Caleys lookout track

Bents Basin State Conservation Area

Overview

Caleys lookout track is a short and steep walk through bushland of Bents Basin State Conservation Area near Penrith. Take your lunch – it’s a great spot for a picnic.

Where
Bents Basin State Conservation Area
Distance
1.2km return
Time suggested
15 - 45min
Grade
Grade 4
Trip Intention Form

It's a good idea to let someone know where you're going. Fill in a trip intention form to send important details about your trip to your emergency contact.

Price
Free
Entry fees
Park entry fees apply
What to
bring
Drinking water, hat, sunscreen, sturdy shoes
Please note
  • Remember to wear suitable walking shoes, as this track is quite steep
  • Please note that park gates lock automatically after hours

Take in delightful views on the Caleys lookout track in Bents Basin State Conservation Area, not far from Penrith. Named after English explorer and botanist, George Caley, the lookout track follows a shady path from the Bents Basin Road picnic area up into the forested escarpment. Children might find it a bit steep, although you’re assisted by stone, wooden and metal steps along the way.

At the end of the walk is Caleys lookout located in the neighbouring Gulguer Nature Reserve. There are picnic tables at the fenced lookout, so you can bring along a picnic lunch to tuck into while you enjoy expansive views over the tall eucalypts above Bents Basin.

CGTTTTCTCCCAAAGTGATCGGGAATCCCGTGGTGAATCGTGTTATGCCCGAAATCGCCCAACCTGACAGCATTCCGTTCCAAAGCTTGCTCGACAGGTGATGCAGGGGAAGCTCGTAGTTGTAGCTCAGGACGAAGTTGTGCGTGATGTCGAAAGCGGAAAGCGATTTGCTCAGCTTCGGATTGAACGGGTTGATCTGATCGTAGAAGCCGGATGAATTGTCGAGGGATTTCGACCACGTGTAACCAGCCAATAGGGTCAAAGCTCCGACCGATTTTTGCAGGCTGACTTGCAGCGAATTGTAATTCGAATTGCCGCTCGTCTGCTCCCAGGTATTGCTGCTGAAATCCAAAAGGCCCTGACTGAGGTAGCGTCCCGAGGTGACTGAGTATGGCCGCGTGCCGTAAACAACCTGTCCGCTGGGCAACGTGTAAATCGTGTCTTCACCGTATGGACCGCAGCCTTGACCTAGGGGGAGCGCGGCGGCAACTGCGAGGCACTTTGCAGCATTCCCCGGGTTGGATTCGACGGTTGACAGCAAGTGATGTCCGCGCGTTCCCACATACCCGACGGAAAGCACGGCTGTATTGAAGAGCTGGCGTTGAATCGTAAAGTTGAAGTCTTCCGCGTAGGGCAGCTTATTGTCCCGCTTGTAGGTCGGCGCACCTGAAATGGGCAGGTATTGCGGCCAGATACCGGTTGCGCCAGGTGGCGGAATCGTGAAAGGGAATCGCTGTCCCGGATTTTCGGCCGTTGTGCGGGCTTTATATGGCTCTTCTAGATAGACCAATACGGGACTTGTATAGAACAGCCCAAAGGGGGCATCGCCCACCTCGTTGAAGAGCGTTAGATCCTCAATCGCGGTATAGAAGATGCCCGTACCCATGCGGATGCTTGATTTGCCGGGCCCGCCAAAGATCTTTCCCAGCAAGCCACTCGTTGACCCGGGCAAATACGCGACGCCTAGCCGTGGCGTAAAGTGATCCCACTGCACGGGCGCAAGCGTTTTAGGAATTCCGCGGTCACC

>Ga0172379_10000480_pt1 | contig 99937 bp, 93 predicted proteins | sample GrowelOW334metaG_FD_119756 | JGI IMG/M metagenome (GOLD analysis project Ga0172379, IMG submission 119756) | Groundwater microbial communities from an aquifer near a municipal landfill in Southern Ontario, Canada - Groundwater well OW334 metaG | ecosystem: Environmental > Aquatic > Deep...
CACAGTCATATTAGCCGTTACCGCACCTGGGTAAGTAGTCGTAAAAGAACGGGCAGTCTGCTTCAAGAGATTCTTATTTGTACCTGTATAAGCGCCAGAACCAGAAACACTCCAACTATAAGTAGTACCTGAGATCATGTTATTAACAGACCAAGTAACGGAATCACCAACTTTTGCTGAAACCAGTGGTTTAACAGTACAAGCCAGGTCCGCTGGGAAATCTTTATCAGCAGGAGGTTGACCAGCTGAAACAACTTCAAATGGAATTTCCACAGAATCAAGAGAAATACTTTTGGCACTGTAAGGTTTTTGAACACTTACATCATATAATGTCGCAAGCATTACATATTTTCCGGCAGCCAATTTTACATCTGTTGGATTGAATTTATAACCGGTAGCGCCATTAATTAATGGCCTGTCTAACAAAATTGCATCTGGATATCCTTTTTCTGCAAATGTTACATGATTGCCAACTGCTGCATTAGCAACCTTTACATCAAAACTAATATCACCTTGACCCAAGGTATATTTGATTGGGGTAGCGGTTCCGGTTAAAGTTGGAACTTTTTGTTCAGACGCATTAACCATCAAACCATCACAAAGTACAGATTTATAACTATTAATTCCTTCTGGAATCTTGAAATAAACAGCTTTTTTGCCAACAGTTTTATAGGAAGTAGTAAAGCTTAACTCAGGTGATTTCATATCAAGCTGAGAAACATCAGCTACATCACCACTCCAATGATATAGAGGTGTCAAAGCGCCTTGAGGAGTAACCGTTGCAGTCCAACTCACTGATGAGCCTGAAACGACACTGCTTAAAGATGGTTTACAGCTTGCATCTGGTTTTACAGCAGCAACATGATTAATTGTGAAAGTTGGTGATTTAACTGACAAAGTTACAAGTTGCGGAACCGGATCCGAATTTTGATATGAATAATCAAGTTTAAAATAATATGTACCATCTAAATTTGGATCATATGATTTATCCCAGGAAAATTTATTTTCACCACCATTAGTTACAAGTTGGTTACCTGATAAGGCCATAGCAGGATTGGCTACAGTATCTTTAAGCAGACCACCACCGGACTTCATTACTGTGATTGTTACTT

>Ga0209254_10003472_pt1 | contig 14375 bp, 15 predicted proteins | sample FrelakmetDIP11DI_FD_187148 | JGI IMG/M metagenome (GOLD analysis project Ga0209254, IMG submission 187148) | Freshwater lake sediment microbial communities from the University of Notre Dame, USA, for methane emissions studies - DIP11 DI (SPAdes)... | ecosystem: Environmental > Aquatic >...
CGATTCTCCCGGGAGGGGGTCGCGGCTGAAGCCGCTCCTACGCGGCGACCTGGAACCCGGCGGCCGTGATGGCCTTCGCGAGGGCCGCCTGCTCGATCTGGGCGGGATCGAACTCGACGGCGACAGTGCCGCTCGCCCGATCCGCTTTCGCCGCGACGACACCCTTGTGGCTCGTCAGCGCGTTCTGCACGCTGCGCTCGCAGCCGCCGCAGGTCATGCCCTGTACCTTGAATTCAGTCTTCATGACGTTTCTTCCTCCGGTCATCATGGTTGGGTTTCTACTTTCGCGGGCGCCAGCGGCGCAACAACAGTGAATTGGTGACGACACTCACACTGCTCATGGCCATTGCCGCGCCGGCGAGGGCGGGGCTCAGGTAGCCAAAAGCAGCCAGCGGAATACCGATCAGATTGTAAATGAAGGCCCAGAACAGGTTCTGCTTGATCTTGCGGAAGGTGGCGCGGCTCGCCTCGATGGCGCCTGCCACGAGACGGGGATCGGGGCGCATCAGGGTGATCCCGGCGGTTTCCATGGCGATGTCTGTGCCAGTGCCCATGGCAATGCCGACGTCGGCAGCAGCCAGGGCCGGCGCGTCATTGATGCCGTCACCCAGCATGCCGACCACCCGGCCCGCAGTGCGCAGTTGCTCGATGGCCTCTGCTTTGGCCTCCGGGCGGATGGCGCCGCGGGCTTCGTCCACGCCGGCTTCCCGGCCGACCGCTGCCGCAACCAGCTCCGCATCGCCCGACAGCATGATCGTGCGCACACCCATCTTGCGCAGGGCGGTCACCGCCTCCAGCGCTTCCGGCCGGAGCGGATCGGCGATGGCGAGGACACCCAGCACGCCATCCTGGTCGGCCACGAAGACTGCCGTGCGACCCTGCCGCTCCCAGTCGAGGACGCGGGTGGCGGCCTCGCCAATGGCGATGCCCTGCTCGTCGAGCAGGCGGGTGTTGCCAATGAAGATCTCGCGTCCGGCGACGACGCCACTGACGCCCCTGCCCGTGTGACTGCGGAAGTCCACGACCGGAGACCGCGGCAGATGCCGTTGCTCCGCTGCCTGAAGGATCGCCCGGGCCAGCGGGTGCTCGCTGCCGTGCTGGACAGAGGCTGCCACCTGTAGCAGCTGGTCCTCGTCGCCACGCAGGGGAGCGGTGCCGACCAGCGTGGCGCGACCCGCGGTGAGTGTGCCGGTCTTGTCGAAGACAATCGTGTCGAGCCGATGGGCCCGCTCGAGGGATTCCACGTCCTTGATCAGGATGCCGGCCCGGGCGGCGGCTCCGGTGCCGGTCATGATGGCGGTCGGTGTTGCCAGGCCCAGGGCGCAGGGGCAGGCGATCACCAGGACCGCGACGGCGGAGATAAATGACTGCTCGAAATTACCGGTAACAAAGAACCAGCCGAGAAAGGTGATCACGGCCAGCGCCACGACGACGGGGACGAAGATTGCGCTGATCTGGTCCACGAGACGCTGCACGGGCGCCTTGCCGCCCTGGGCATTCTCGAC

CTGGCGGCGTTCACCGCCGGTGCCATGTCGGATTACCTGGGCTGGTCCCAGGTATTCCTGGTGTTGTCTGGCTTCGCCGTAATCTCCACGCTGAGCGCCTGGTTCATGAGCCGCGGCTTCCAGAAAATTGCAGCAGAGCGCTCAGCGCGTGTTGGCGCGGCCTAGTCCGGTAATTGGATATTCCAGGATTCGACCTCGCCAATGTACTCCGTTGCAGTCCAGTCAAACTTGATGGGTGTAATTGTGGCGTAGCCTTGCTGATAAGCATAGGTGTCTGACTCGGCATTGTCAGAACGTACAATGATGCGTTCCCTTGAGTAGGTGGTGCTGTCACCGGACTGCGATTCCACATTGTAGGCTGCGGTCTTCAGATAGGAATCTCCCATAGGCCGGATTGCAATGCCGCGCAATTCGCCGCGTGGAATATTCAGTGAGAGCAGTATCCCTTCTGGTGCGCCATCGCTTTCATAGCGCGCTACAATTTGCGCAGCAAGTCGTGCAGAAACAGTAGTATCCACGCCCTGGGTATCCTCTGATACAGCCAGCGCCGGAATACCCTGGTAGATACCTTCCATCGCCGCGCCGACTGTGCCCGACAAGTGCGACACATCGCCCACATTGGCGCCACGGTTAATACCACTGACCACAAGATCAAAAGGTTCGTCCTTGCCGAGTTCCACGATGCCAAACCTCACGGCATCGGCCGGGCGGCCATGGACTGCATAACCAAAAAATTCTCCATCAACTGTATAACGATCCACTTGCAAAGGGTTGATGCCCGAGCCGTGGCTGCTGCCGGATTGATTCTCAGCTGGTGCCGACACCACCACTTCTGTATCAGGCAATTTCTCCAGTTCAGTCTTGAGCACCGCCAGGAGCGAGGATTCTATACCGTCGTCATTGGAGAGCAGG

You can also look across to Bents Basin campground, taking in the vista of pretty patchwork farmland and rugged bushland of western Sydney. There are picnic tables at the lookout, so you can bring along a picnic lunch to tuck into while you’re admiring the view.

For directions, safety and practical information, see visitor info

Current alerts in this area

There are no current alerts in this area.

Local alerts

For the latest updates on fires, closures and other alerts in this area, see https://www.nationalparks.nsw.gov.au/things-to-do/walking-tracks/caleys-lookout-track/local-alerts

Park info

See more visitor info

Visitor info

All the practical information you need to know about Caleys lookout track.

Track grading

Grade 4

Learn more about the grading system Features of this track
  • Time

    15 - 45min

  • Quality of markings

    Limited signage

  • Gradient

    Short steep hills

  • Distance

    1.2km return

  • Steps

    Many steps

  • Quality of path

    Formed track

  • Experience required

    No experience required

Getting there and parking

Caleys lookout track starts at Bents Basin Road picnic area in the northern precinct of Bents Basin State Conservation Area. To get there:

  • From Wallacia, follow Silverdale Road west
  • Turn left onto Bents Basin Road and continue to the end
  • At Bents Basin Road picnic area the trackhead is located to the west of the carpark.

Bents Basin Road picnic area is also accessible by foot from southern precinct of the park by taking the footpath across the short bridge next to the water.

Parking

Parking is available at Bents Basin Road picnic area

Best times to visit

Bents Basin State Conservation Area is a great place to visit all year round. Head to the park for a camping weekend in spring, a weekend picnic in the winter sun or a sunny summer day for lots of water activities.